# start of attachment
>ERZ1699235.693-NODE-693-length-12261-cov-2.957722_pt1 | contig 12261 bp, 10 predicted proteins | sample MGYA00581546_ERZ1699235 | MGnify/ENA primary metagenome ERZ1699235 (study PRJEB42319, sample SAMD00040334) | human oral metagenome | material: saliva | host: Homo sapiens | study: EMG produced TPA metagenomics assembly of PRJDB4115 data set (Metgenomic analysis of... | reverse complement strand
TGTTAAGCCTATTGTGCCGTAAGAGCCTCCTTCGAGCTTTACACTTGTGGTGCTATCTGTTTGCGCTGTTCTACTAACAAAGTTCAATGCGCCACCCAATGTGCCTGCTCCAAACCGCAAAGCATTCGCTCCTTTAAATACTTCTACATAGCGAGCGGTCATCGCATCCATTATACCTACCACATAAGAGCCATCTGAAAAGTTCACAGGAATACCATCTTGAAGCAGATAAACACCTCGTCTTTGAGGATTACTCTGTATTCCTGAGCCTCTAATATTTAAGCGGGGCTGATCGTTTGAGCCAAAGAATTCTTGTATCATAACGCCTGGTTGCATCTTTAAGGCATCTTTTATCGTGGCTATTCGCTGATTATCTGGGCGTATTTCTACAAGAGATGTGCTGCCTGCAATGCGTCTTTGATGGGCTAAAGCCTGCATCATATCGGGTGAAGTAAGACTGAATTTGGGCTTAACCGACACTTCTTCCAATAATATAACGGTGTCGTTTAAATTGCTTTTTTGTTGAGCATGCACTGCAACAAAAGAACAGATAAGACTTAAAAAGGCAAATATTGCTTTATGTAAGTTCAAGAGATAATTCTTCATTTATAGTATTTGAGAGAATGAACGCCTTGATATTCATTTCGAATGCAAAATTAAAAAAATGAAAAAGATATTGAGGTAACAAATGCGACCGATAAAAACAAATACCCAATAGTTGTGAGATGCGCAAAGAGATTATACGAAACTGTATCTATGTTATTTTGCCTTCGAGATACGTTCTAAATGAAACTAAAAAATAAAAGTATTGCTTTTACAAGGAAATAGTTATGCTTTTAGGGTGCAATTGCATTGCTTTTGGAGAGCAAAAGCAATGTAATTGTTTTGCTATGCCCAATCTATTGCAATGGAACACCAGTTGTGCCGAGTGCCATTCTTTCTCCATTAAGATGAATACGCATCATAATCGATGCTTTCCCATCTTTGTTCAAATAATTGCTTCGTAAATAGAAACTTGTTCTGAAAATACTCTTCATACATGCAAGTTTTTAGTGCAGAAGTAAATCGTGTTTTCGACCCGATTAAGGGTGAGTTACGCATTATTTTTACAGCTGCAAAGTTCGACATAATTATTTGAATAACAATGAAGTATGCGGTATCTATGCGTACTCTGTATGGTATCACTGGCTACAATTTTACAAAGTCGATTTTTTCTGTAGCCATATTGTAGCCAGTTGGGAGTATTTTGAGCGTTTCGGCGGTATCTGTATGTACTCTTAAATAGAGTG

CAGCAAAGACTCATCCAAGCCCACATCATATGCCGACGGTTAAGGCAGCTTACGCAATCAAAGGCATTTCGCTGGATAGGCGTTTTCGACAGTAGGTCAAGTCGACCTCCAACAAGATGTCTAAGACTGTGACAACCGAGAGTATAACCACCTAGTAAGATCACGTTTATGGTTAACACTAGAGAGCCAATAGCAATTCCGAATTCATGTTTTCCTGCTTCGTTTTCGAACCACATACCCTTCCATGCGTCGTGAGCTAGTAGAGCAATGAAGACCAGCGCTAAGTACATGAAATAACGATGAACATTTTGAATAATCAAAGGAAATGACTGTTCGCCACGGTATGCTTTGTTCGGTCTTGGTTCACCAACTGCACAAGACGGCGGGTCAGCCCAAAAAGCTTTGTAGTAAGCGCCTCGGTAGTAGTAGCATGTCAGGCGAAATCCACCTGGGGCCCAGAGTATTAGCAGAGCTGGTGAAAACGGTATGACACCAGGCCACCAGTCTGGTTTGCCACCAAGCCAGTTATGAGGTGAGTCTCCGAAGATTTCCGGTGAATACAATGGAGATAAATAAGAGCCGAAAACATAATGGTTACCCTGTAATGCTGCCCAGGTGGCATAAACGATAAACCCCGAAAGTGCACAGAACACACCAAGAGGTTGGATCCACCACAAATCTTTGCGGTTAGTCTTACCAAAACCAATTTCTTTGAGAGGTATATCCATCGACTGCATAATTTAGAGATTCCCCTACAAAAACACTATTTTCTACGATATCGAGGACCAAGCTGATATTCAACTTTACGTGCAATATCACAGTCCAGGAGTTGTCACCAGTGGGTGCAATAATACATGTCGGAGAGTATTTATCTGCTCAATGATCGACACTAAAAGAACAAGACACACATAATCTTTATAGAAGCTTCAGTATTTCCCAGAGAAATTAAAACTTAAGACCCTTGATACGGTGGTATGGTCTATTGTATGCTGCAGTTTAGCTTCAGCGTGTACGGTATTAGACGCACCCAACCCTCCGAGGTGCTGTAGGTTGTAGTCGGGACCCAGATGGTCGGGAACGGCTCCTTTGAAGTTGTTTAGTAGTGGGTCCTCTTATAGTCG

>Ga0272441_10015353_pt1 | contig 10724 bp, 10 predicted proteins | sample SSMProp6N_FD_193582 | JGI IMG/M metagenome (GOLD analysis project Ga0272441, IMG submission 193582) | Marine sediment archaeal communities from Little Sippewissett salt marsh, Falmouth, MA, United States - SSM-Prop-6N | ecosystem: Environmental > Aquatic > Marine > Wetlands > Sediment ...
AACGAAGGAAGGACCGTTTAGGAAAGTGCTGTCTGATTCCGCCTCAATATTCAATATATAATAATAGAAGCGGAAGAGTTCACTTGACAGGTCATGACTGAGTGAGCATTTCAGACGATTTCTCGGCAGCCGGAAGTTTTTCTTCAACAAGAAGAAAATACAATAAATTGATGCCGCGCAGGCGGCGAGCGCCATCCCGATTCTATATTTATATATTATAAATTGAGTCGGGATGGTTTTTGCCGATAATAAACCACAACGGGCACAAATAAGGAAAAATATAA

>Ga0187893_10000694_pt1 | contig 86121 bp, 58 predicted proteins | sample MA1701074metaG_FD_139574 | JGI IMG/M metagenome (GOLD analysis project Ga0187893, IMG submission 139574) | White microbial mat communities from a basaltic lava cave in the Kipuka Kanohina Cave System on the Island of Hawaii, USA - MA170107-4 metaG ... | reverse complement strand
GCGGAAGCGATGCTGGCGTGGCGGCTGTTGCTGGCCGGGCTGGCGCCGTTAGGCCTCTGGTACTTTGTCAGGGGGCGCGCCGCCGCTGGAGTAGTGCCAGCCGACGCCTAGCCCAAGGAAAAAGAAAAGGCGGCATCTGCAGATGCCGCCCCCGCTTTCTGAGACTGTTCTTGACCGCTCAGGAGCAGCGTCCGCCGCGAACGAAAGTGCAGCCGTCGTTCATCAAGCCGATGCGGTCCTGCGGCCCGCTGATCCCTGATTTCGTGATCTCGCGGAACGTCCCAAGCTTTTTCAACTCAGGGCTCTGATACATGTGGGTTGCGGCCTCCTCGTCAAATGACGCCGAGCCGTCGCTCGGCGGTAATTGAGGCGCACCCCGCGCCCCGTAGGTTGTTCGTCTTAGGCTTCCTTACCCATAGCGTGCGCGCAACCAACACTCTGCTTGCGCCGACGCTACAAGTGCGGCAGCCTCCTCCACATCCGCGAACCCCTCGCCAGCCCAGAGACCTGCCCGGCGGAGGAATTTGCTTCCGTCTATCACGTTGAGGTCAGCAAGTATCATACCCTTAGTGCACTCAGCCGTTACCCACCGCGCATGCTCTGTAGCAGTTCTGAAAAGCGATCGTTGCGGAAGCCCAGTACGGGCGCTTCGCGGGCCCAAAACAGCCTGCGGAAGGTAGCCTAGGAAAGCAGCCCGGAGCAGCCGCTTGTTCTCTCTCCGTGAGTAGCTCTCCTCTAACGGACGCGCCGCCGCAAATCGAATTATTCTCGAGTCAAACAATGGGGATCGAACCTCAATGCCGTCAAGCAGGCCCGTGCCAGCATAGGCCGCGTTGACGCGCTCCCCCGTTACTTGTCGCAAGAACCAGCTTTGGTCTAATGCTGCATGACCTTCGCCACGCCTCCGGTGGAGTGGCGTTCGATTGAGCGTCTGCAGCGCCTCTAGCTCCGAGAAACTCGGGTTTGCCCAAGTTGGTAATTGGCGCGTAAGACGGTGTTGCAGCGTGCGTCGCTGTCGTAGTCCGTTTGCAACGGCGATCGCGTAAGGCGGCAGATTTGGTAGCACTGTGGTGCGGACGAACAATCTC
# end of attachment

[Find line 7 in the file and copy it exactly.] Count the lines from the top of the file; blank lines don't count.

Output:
GCGGAAGCGATGCTGGCGTGGCGGCTGTTGCTGGCCGGGCTGGCGCCGTTAGGCCTCTGGTACTTTGTCAGGGGGCGCGCCGCCGCTGGAGTAGTGCCAGCCGACGCCTAGCCCAAGGAAAAAGAAAAGGCGGCATCTGCAGATGCCGCCCCCGCTTTCTGAGACTGTTCTTGACCGCTCAGGAGCAGCGTCCGCCGCGAACGAAAGTGCAGCCGTCGTTCATCAAGCCGATGCGGTCCTGCGGCCCGCTGATCCCTGATTTCGTGATCTCGCGGAACGTCCCAAGCTTTTTCAACTCAGGGCTCTGATACATGTGGGTTGCGGCCTCCTCGTCAAATGACGCCGAGCCGTCGCTCGGCGGTAATTGAGGCGCACCCCGCGCCCCGTAGGTTGTTCGTCTTAGGCTTCCTTACCCATAGCGTGCGCGCAACCAACACTCTGCTTGCGCCGACGCTACAAGTGCGGCAGCCTCCTCCACATCCGCGAACCCCTCGCCAGCCCAGAGACCTGCCCGGCGGAGGAATTTGCTTCCGTCTATCACGTTGAGGTCAGCAAGTATCATACCCTTAGTGCACTCAGCCGTTACCCACCGCGCATGCTCTGTAGCAGTTCTGAAAAGCGATCGTTGCGGAAGCCCAGTACGGGCGCTTCGCGGGCCCAAAACAGCCTGCGGAAGGTAGCCTAGGAAAGCAGCCCGGAGCAGCCGCTTGTTCTCTCTCCGTGAGTAGCTCTCCTCTAACGGACGCGCCGCCGCAAATCGAATTATTCTCGAGTCAAACAATGGGGATCGAACCTCAATGCCGTCAAGCAGGCCCGTGCCAGCATAGGCCGCGTTGACGCGCTCCCCCGTTACTTGTCGCAAGAACCAGCTTTGGTCTAATGCTGCATGACCTTCGCCACGCCTCCGGTGGAGTGGCGTTCGATTGAGCGTCTGCAGCGCCTCTAGCTCCGAGAAACTCGGGTTTGCCCAAGTTGGTAATTGGCGCGTAAGACGGTGTTGCAGCGTGCGTCGCTGTCGTAGTCCGTTTGCAACGGCGATCGCGTAAGGCGGCAGATTTGGTAGCACTGTGGTGCGGACGAACAATCTC